18 Most Disappointing Cars of the Decade – And Why They Failed

The last decade has seen many novel inventions in the auto industry, including technologies in both the gasoline-powered and electric vehicle spaces. Each has had its triumphs and tribulations, contributing to the industry’s evolution. Some have had the most ambitious beginnings but have been out-maneuvered, whereas others have stopped production for strategic reasons to mobilize other models. Here is a list of the 18 most disappointing cars of the decade.

Toyota Prius C

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 The Toyota Prius C was discontinued in 2019 for several reasons. Firstly, it failed to captivate its consumer base due to its uninspiring design. The performance of this vehicle did not live up to the hype, as it faced air conditioning failures with hot air coming out of its vents. It lagged behind the other Prius models and did not score well on the sales charts. Being a hybrid vehicle, it could not withstand the tough competition because of its outdated technology.

Nissan Juke

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 The Nissan Juke was off to a good start, as it had a relatively pleasing design. However, other issues, such as the fuel pressure sensor’s failure, were the main culprits for its discontinuation in 2017. This faculty ignition system could lead to the car breaking down and a fire. Moreover, the short range did not appease the customers, leading to a sharp 48% decline in sales. 

Fiat 500L

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 Based on the Fiat Punto model and the design borrowed from the smaller Fiat 500, this vehicle was eventually discontinued in 2021. As a competitor in the small MVP market, it faced tough competition from Ford and Vauxhall Meriva. Its popularity deteriorated in favor of baby SUVs until it was eventually discontinued. The media criticized it for its cheap interior, unrefined driving performance, and unreliable efficiency.

BMW i3

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 Despite the brand’s herculean effort to develop and build carbon fiber manufacturing systems suitable for mass production, the BMW i3 could never be built cheaply in large numbers. BMW discontinued this model because it wanted to venture into longer-range vehicles. Aside from the bodywork problem, this electric vehicle faced backlash in space capability and outdated technology.

Honda CR–Z

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 Advertised as a “sports hybrid,” the car was nothing sporty. It took more than 10 seconds to power up to 60 mph, which was very annoying to consumers. Other reasons were its hatchback, which has less storage space, slow speed, and no mileage. Even though this was a major failure, Honda learned from its mistakes and made room for the Accord Hybrid and Clarity. 

Chrysler 200

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 This 5-seater midsize Sedan began production in 2011 but never really kicked off and was eventually discontinued in 2017. It hit the road as a two-door convertible that struggled with fuel pumping fails with airbags deploying randomly. The 9-speed transmission system suffers from hard shifts and wire defects alongside problems in the 2.4L Tigershark Oil consumption. Some reports suggest that the engine’s piston ring was incompatible with the cylinders, causing severe reliability issues.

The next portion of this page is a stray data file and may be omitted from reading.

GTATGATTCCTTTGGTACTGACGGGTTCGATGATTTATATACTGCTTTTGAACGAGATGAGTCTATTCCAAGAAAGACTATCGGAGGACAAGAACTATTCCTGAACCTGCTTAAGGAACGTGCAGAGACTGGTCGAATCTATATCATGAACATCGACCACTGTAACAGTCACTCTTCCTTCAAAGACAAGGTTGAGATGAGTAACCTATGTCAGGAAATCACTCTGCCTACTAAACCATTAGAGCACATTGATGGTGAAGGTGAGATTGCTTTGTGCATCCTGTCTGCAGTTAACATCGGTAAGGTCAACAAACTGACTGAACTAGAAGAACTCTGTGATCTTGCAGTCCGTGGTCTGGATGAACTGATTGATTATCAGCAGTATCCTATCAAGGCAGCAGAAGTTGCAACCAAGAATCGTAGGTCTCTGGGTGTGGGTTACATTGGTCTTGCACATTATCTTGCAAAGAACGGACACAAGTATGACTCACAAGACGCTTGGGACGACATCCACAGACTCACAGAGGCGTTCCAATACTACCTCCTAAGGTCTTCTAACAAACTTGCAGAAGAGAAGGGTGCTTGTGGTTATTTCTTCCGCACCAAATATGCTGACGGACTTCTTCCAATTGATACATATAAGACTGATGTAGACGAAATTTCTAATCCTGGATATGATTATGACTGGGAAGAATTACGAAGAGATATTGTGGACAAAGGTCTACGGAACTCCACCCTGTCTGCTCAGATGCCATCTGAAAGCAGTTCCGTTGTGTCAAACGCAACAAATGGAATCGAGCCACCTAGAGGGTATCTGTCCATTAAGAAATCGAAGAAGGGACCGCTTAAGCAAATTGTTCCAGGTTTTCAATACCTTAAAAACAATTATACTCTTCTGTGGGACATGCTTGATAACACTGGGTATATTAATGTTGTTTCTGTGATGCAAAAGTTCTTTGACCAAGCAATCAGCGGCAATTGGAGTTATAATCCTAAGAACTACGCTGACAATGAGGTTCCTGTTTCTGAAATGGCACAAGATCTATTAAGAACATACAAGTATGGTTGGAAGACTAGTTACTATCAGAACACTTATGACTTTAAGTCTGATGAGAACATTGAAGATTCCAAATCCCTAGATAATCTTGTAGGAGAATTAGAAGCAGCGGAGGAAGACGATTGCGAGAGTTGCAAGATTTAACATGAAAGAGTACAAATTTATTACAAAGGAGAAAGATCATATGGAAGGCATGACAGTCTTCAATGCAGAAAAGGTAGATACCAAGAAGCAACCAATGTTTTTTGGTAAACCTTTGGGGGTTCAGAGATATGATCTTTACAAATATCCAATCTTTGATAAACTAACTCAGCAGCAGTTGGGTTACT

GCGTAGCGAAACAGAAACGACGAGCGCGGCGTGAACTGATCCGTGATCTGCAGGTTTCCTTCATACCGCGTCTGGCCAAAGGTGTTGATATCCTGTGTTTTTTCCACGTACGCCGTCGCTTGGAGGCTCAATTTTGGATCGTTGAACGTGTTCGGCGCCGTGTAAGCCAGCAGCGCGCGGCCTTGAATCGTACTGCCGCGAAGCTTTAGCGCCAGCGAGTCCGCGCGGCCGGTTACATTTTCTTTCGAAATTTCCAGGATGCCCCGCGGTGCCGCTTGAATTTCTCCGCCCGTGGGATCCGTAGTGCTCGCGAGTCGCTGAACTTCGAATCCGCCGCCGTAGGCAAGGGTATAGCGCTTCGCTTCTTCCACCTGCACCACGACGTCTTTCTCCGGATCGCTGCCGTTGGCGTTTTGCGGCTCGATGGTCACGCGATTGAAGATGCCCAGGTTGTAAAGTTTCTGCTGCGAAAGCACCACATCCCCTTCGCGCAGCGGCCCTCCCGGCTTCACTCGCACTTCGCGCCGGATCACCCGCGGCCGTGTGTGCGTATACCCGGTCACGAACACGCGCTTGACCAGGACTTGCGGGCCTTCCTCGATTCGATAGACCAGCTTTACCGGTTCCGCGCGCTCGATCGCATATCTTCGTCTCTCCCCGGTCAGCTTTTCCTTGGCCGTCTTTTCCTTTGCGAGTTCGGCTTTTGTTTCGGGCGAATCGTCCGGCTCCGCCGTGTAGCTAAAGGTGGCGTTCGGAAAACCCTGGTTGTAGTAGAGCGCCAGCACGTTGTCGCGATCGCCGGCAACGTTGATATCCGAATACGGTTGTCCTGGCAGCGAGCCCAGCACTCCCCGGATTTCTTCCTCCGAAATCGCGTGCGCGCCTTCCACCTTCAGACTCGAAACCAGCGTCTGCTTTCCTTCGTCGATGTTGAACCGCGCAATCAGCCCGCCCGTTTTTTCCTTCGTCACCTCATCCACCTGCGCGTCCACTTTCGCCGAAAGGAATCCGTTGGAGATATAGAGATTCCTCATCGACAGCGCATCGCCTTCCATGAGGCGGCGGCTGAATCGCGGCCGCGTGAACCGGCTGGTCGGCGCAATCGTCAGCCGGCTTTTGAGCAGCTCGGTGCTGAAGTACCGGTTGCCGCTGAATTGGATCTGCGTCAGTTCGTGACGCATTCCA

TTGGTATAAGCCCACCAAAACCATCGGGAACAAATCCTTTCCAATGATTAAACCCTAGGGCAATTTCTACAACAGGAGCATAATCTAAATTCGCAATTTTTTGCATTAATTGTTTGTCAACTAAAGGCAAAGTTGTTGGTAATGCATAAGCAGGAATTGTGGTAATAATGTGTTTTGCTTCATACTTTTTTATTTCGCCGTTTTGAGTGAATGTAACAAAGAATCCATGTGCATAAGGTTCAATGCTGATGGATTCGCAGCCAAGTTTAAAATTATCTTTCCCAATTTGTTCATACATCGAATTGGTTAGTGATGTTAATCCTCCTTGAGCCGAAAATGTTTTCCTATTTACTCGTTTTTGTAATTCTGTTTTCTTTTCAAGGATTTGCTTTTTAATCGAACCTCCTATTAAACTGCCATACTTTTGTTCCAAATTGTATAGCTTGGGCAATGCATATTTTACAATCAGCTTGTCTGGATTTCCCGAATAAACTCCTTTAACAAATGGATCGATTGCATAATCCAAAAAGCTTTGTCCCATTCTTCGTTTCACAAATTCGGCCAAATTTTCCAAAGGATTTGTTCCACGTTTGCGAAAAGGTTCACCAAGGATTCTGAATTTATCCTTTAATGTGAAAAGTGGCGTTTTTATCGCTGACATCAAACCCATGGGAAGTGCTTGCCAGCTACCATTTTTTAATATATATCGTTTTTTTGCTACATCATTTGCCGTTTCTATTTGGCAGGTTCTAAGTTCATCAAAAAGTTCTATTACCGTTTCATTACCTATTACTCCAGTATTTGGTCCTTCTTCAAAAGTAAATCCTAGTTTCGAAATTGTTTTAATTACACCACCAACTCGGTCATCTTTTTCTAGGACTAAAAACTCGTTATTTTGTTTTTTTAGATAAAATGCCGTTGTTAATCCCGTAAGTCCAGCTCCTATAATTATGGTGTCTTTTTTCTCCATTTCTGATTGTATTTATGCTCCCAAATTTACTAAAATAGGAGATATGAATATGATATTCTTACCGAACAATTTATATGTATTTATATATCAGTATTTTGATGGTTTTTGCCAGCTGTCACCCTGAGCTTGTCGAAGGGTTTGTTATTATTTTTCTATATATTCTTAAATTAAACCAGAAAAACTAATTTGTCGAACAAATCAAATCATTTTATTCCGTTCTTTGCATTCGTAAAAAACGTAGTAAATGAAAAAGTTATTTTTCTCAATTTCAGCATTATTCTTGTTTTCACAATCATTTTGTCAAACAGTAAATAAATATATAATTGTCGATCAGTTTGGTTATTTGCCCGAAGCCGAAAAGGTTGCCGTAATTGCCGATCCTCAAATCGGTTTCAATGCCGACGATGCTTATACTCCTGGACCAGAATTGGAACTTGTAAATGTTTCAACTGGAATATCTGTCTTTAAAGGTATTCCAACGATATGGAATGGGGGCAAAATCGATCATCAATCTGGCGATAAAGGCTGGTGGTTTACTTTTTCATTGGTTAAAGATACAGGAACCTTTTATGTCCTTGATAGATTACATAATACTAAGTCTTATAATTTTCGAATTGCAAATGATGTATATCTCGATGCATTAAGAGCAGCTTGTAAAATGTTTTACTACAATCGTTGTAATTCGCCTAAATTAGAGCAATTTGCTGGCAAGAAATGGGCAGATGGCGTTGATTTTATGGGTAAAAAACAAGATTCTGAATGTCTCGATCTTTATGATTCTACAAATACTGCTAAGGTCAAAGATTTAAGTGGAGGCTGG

Cadillac ELR

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 The major downfall of the Cadillac ER revolves around its absurd pricing. The Model started at a base price of $75,000. Compared to its shared platform with Chevrolet, this was a hefty price jump for a similar driving range. Moreover, they preferred style over space, whose outcomes did not turn out well. The ELR offered only 35 miles of electric range, which was way less than that of other competitors in the automotive industry.

Acura ILX

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 The Acura ILX failed to identify its audience. It is segmented between compact luxury sedans and entry-level sedans. It shared a platform with the Honda Civic, which reduced its perception as a luxury model. Initially offering a four-cylinder engine, this vehicle had limited powertrain options. Other issues were the outdated interior, inferior performance, and depreciating sales. Even though the V6 engine was added later, it could not fix the status of the Acura ILX. 

Chevrolet Volt

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 Regarding plug-in hybrids, the Chevrolet Volt was one of the first mainstream cars. It has an electric range of up to 53 miles and an 18.4 kWh battery pack. However, it could not manage both systems at once and compromised on many aspects of the car. It was discontinued in 2019, as the consumer base shifted to luxury SUVs with higher acceleration and longer range.

Fisker Karma

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 Fisker Karma was launched in 2008 and was the first car from Fisker Automotives. Things took a sudden turn for them as they faced various lawsuits. A major one was filed by Tesla, accusing them of copying their Model S hybrid technology. Even though the car had an extravagant design, it faced quality setbacks when its A123 battery failed terribly alongside its poor build, whose standard was deemed unsatisfactory for a luxury vehicle. Setting a hefty price tag entails certain expectations that Fisker Karma could not meet. It collapsed even after a relaunch due to production issues and technical failures, leading it to file for bankruptcy in 2013.